What Are Hormonal Therapies For Cancer Treatment?

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Cancer is a complex disease that requires a range of treatments. There are several options available, including surgery, chemotherapy, and radiation therapy. Another treatment option becoming increasingly popular is hormonal therapy, also called hormone therapy or endocrine therapy. Hormonal therapy generally involves blocking hormones that stimulate the growth of cancer cells. 

What Is Hormonal Therapy?

Hormones are chemicals in the body that control many different functions, including growth and development. Some cancer cells use your body’s hormones to fuel their own growth. Hormone-sensitive cancers are stimulated by hormones such as oestrogen, progesterone, or testosterone. 

Hormonal therapy is a form of cancer treatment used to treat hormone-sensitive cancers, such as breast and prostate cancer. Hormone therapy may slow or stop their spread by blocking the body’s ability to produce the particular hormones used by the cancer or by changing how hormone receptors behave in the body. 

Hormonal Therapy Vs Hormone Replacement Therapy (HRT)

Hormonal therapy as a cancer treatment should not be confused with hormone replacement therapy (HRT). Hormonal therapy prevents cancer cells from using your hormones to grow. Hormone replacement therapy is a medication used to treat menopausal symptoms by replacing the hormones that your body ceases to create during menopause.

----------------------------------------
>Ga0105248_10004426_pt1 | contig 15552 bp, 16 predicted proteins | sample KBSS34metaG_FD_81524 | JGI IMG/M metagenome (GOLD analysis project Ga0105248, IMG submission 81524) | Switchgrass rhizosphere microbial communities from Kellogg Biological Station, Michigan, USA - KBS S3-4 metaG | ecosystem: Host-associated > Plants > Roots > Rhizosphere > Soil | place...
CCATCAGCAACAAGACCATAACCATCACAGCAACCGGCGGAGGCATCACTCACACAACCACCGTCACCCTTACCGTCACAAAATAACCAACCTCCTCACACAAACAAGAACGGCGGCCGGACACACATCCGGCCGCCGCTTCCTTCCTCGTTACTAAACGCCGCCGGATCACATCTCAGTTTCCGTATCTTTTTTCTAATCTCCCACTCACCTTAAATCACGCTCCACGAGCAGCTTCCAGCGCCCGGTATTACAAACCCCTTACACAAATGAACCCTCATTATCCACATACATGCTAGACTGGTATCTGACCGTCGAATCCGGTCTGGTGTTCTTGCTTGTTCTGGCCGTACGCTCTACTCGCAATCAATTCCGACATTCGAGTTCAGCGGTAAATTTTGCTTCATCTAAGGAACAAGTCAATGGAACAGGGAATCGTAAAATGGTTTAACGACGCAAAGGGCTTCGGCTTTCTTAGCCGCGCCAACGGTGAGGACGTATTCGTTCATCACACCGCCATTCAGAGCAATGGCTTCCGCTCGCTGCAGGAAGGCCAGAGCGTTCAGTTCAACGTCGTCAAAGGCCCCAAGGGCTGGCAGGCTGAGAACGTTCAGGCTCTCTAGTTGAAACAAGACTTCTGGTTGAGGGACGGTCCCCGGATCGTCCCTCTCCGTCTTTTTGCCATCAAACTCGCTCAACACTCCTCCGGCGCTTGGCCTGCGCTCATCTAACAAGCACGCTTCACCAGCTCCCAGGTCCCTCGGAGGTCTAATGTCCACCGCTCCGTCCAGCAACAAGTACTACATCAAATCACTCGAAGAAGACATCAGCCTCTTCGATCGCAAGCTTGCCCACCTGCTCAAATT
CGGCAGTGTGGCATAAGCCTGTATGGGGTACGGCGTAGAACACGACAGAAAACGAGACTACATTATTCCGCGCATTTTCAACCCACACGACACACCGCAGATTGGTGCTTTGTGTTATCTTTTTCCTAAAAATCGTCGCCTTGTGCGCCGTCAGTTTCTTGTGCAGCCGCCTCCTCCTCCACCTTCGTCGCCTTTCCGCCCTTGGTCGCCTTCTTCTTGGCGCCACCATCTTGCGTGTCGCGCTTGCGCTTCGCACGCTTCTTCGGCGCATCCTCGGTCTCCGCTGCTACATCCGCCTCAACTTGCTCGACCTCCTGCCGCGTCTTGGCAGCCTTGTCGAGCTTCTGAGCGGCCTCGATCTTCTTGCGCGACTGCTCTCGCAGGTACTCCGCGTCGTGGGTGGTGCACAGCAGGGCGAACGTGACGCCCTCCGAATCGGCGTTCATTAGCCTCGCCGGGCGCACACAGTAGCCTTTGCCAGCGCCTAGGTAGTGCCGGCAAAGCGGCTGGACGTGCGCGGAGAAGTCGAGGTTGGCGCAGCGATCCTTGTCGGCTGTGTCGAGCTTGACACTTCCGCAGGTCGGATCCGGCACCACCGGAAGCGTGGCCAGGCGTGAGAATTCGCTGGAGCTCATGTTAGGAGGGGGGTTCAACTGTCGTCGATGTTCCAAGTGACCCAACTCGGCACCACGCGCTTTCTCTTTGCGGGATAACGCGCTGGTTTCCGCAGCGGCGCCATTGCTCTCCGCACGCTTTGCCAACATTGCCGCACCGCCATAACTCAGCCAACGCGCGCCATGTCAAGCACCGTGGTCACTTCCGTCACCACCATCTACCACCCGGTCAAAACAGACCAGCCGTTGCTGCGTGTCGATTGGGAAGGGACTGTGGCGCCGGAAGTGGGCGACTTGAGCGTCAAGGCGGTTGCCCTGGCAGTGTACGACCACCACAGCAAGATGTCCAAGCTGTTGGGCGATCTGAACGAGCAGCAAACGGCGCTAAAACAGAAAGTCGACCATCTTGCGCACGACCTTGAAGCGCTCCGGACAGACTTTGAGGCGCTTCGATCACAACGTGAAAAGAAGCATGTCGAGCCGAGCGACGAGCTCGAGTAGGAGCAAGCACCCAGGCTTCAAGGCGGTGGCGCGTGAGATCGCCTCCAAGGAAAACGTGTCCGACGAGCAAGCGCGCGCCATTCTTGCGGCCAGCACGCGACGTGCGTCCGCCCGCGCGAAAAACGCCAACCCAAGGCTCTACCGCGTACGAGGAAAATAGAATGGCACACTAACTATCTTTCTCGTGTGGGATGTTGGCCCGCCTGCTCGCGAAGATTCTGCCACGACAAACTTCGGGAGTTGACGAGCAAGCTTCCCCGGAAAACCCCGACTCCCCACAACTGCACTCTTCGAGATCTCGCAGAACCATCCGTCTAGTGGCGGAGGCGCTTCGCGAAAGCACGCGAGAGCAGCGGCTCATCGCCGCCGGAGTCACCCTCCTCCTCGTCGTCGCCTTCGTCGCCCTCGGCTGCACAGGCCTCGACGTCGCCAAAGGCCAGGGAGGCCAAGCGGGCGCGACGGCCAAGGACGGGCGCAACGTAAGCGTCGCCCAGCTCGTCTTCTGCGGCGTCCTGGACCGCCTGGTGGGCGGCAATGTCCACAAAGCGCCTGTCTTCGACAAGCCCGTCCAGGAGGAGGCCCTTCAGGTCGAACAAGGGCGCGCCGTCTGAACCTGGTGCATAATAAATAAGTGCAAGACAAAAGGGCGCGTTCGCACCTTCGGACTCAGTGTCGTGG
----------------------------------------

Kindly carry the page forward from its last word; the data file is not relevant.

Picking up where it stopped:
What Cancers Are Treated With Hormone Therapy?

Hormone therapy can be used to treat several types of hormone-sensitive cancers. The specific type of hormone therapy used will depend on your cancer type and your individual needs. While other cancers may benefit from this treatment, hormonal therapy is often recommended for breast, prostate, and endometrial cancers.

Hormonal Therapy For Breast Cancer

Breast cancer is one of the most common cancers worldwide, and hormone-sensitive breast cancers, such as oestrogen receptor-positive (ER+) and progesterone receptor-positive (PR+), are the most common. Hormonal therapy is an important treatment option for patients with hormone-sensitive breast cancer. 

Types of hormonal therapy used for breast cancer include selective oestrogen receptor modulators (SERMs), aromatase inhibitors (AIs), and luteinising hormone-releasing hormone (LHRH) agonists or blockers. SERMs, such as Tamoxifen, prevent oestrogen from binding with breast cancer cells. AIs work by blocking aromatase activity, which is used in producing oestrogen, thereby lowering the oestrogen levels in the body. 

Another option for pre-menopausal women is ovarian ablation, or ovarian suppression, which prevents the ovaries from working. This can be achieved via hormone therapy medication such as LHRH or surgically by removing the ovaries (oophorectomy).

Hormonal Therapy For Prostate Cancer

In prostate cancer, one of the most common cancers in men worldwide, the cancer cells use androgens (testosterone and dihydrotestosterone) to grow. Hormonal therapy can suppress or lower androgen levels, shrinking the cancer or preventing it from spreading. 

This option is generally not curative and is often used alongside other treatments. Androgen deprivation therapy (ADT) can be administered via medications such as LHRH or be delivered surgically by removing the testicles (orchidectomy).  

Hormonal Therapy For Endometrial Cancer